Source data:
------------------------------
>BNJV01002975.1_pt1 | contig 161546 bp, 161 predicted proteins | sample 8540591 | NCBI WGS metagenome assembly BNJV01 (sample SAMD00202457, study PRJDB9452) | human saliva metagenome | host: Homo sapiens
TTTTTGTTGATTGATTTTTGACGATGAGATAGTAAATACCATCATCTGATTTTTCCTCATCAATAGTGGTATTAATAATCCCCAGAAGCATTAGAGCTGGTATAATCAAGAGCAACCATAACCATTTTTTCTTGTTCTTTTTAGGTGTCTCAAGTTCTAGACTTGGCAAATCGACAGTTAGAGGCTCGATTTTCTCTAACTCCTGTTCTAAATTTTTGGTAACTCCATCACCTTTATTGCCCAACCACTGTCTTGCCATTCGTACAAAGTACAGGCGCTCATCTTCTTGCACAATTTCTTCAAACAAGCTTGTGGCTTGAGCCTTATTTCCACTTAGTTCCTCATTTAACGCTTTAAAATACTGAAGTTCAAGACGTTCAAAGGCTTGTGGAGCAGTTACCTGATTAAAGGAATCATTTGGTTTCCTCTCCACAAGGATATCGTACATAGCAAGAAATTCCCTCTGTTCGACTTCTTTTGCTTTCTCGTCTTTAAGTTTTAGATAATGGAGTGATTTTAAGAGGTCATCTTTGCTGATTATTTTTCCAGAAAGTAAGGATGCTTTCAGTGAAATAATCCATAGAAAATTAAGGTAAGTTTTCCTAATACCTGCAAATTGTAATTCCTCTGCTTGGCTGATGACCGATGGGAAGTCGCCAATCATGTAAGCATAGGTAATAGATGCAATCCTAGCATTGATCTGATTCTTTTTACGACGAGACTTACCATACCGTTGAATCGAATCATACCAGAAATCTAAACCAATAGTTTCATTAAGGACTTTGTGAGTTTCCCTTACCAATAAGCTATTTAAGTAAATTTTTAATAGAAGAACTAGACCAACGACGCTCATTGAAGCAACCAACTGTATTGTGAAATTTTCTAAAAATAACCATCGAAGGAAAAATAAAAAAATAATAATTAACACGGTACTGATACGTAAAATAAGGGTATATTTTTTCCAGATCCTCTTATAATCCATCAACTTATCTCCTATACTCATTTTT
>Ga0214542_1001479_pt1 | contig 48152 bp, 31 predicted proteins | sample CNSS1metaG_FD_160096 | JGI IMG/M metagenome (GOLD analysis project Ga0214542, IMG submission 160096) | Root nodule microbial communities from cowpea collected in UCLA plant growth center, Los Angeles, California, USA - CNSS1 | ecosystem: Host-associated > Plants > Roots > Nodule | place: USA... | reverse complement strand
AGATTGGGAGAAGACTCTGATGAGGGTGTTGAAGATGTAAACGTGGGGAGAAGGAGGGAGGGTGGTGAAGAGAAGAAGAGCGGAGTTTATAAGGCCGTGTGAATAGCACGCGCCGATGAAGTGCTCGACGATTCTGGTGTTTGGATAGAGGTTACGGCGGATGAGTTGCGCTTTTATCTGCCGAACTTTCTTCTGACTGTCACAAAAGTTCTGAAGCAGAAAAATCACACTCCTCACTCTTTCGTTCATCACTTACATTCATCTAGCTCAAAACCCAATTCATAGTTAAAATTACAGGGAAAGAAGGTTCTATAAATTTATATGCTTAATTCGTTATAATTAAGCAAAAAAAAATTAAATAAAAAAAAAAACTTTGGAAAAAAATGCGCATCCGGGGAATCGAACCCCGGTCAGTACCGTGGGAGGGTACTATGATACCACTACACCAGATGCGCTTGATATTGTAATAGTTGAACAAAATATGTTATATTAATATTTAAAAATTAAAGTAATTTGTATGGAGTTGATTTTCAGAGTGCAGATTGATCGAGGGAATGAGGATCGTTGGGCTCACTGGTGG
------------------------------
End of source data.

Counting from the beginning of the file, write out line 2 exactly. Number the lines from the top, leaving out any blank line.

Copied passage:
TTTTTGTTGATTGATTTTTGACGATGAGATAGTAAATACCATCATCTGATTTTTCCTCATCAATAGTGGTATTAATAATCCCCAGAAGCATTAGAGCTGGTATAATCAAGAGCAACCATAACCATTTTTTCTTGTTCTTTTTAGGTGTCTCAAGTTCTAGACTTGGCAAATCGACAGTTAGAGGCTCGATTTTCTCTAACTCCTGTTCTAAATTTTTGGTAACTCCATCACCTTTATTGCCCAACCACTGTCTTGCCATTCGTACAAAGTACAGGCGCTCATCTTCTTGCACAATTTCTTCAAACAAGCTTGTGGCTTGAGCCTTATTTCCACTTAGTTCCTCATTTAACGCTTTAAAATACTGAAGTTCAAGACGTTCAAAGGCTTGTGGAGCAGTTACCTGATTAAAGGAATCATTTGGTTTCCTCTCCACAAGGATATCGTACATAGCAAGAAATTCCCTCTGTTCGACTTCTTTTGCTTTCTCGTCTTTAAGTTTTAGATAATGGAGTGATTTTAAGAGGTCATCTTTGCTGATTATTTTTCCAGAAAGTAAGGATGCTTTCAGTGAAATAATCCATAGAAAATTAAGGTAAGTTTTCCTAATACCTGCAAATTGTAATTCCTCTGCTTGGCTGATGACCGATGGGAAGTCGCCAATCATGTAAGCATAGGTAATAGATGCAATCCTAGCATTGATCTGATTCTTTTTACGACGAGACTTACCATACCGTTGAATCGAATCATACCAGAAATCTAAACCAATAGTTTCATTAAGGACTTTGTGAGTTTCCCTTACCAATAAGCTATTTAAGTAAATTTTTAATAGAAGAACTAGACCAACGACGCTCATTGAAGCAACCAACTGTATTGTGAAATTTTCTAAAAATAACCATCGAAGGAAAAATAAAAAAATAATAATTAACACGGTACTGATACGTAAAATAAGGGTATATTTTTTCCAGATCCTCTTATAATCCATCAACTTATCTCCTATACTCATTTTT